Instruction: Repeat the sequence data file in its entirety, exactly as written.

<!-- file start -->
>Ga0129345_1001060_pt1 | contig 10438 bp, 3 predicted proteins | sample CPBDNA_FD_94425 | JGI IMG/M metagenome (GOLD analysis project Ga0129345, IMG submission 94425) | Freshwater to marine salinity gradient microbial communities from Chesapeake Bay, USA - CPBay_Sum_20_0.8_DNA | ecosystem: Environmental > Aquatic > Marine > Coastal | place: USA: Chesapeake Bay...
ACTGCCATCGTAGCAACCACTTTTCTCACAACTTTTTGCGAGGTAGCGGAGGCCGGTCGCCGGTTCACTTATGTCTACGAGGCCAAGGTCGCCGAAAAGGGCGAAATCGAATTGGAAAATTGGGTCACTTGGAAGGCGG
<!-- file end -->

>Ga0129345_1001060_pt1 | contig 10438 bp, 3 predicted proteins | sample CPBDNA_FD_94425 | JGI IMG/M metagenome (GOLD analysis project Ga0129345, IMG submission 94425) | Freshwater to marine salinity gradient microbial communities from Chesapeake Bay, USA - CPBay_Sum_20_0.8_DNA | ecosystem: Environmental > Aquatic > Marine > Coastal | place: USA: Chesapeake Bay...
ACTGCCATCGTAGCAACCACTTTTCTCACAACTTTTTGCGAGGTAGCGGAGGCCGGTCGCCGGTTCACTTATGTCTACGAGGCCAAGGTCGCCGAAAAGGGCGAAATCGAATTGGAAAATTGGGTCACTTGGAAGGCGG